How Ege's Test Works to Detect a Meniscus Tear

Modified or Weight-Bearing McMurray's Test

Ege's test is a specific maneuver to detect a meniscus tear. It mimics the mechanism that most often results in symptoms related to meniscus tears. In this test, the patient applies force to their knee through a squatting movement and the examiner listens and feels for a click due to the torn piece of cartilage being caught between the bones. It is also considered a modified or weight-bearing form of another test, the McMurray test, which is known to detect meniscus symptoms. This test was developed by Dr. Ridvan Ege in 1968. When a meniscus tear is suspected, this is a test that might be used to help decide whether a meniscus tear might need surgery.

knee examination
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How Ege's Test Is Performed

In an Ege's test, you will extend your knees and feet about a foot apart (30 to 40 centimeters).

To test for a suspected medial meniscus tear, you'll be asked to turn your toes outward, externally rotating the knee. You'll then squat and slowly stand back up. The person who examines your knee will be on the alert for an audible and/or palpable click or pain in the area of the meniscus.

To test for a lateral meniscus tear, you'll be asked to turn your toes inward to maximum internal rotation of the knee, then squat and slowly stand up.

Usually, pain or a click will be felt when the knee is flexed at about 90 degrees. You can use support if needed, since often even people without meniscus tears can't do the squats requested without support. A positive test or a click or pain points towards the presence of a symptomatic meniscus tear.

Other Tests That Can Detect a Meniscus Tear

The patient is examined lying down with these two common tests:

  • McMurray's Test: McMurray's test is performed with the patient lying down (non-weight bearing) and the examiner bends the knee while rotating it. The click is felt over the meniscus tear as the knee is brought from full flexion to 90 degrees of flexion. The patient may also experience pain along with the click.
  • Joint Line Tenderness: Joint line tenderness is a very non-specific test for a meniscus tear. The area of the meniscus is felt, and a positive test is confirmed when there is pain in the area where the meniscus is found.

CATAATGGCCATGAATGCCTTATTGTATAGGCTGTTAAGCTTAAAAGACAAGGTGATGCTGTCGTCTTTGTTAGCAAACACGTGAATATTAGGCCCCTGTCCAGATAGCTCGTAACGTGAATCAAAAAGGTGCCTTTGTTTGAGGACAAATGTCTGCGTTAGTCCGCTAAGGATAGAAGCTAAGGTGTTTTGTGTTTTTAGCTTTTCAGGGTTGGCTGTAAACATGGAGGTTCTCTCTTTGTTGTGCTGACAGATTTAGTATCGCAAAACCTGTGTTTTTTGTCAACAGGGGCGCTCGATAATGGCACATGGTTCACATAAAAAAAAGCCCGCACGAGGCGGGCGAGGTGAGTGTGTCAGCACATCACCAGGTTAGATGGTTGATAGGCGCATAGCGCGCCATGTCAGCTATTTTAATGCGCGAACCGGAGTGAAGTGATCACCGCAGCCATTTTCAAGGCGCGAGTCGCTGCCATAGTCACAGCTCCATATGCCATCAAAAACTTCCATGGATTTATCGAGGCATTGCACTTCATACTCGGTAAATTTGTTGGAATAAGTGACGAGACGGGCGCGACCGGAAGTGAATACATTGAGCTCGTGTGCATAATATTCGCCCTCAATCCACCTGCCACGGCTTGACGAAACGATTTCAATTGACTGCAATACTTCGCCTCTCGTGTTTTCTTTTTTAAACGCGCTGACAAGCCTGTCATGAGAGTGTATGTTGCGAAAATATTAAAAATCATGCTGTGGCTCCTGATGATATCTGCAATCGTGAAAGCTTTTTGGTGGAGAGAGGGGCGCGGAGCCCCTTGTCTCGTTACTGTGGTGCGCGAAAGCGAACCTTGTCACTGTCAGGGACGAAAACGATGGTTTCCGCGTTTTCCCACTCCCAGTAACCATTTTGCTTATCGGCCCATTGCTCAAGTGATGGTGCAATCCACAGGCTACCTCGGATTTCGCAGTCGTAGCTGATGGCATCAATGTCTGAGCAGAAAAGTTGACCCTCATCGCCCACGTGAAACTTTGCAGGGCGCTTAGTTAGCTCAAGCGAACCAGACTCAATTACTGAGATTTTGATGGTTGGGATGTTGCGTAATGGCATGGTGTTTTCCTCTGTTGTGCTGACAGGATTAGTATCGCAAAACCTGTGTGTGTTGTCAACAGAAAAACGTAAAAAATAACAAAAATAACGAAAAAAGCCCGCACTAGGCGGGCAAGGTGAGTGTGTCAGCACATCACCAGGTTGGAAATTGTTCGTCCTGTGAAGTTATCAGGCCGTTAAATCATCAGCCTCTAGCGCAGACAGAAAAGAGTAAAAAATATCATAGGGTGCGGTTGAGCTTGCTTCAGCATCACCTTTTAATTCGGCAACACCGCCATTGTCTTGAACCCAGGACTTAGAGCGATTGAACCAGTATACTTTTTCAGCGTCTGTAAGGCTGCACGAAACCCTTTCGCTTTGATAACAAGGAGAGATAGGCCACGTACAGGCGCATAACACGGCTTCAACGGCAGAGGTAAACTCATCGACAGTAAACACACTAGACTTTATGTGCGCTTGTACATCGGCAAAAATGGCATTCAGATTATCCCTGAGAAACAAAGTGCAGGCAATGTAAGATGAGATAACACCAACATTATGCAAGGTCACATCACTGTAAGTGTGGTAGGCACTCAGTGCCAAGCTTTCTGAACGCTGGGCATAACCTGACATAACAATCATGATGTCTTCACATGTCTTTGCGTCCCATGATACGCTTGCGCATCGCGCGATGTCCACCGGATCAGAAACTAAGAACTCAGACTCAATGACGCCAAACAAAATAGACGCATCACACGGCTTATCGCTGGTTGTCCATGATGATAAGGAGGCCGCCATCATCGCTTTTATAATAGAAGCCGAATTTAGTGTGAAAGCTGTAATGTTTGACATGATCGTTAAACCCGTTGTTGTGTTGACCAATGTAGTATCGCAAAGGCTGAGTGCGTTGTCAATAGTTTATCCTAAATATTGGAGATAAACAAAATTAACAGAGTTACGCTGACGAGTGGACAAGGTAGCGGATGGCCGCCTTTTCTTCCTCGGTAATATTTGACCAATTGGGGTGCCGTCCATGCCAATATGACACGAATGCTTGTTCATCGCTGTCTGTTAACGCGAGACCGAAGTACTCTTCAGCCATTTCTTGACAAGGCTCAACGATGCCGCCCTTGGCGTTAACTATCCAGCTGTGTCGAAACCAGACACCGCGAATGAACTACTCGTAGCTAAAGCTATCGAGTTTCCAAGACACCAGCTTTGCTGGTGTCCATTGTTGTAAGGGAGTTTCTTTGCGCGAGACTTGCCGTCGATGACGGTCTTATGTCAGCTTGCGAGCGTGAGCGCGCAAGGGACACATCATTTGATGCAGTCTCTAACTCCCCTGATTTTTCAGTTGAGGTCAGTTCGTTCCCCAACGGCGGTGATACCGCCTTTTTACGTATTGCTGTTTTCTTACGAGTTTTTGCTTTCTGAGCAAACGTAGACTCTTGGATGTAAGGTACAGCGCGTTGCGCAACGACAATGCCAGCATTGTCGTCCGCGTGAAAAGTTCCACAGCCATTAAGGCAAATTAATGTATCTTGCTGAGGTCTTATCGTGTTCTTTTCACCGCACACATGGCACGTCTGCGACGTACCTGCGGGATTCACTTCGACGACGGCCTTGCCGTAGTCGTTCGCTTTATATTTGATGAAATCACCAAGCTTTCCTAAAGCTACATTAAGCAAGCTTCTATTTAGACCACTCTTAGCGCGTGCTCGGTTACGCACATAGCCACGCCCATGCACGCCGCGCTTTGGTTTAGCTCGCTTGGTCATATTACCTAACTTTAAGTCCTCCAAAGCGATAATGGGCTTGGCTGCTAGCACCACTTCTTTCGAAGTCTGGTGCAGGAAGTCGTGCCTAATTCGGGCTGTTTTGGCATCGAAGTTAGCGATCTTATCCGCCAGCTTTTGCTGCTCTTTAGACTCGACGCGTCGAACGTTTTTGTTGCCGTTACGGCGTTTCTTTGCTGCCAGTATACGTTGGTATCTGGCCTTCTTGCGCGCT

What Is the Best Test?

Studies have looked at all three tests for detecting a meniscus tear. No one test was significantly better than the others, but the authors found that the combination of tests can help with diagnosing a meniscus tear. An MRI can be helpful in determining the presence and extent of a meniscus tear.

Frequently Asked Questions

  • What does a meniscus tear feel like?

    Pain and swelling are the most common symptoms. You may also feel like your knee joint suddenly locks or that you’re unable to fully extend the knee. Sometimes the knee may suddenly give away and not be able to support your weight.

  • When do you need surgery for a meniscus tear?

    If at-home RICE treatments and physical therapy don’t help it heal on its own, you may want to consider surgery to repair your meniscus. People over 40 are more likely to need surgery. However, older adults should weigh surgical risks before deciding on a repair.

  • Do you need an MRI to tell if you have a meniscus tear?

    Yes, an MRI is used to confirm a diagnosis. In-office tests and exams can show clear signs of whether your meniscus is torn and where the tear is, but before recommending treatment, your doctor will order an MRI, which provides much greater accuracy.

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  2. Gupta Y, Mahara D, Lamichhane A. McMurray's Test and Joint Line Tenderness for Medial Meniscus Tear: Are They Accurate?. Ethiop J Health Sci. 2016;26(6):567-572. doi:10.4314/ejhs.v26i6.10

  3. Bhan K. Meniscal tears: current understanding, diagnosis, and management. Cureus. 2020;12(6). doi:10.7759%2Fcureus.8590

  4. Cleveland Clinic. When Is Knee Surgery for a Meniscus Tear Your Best Option? Published July 13, 2021.

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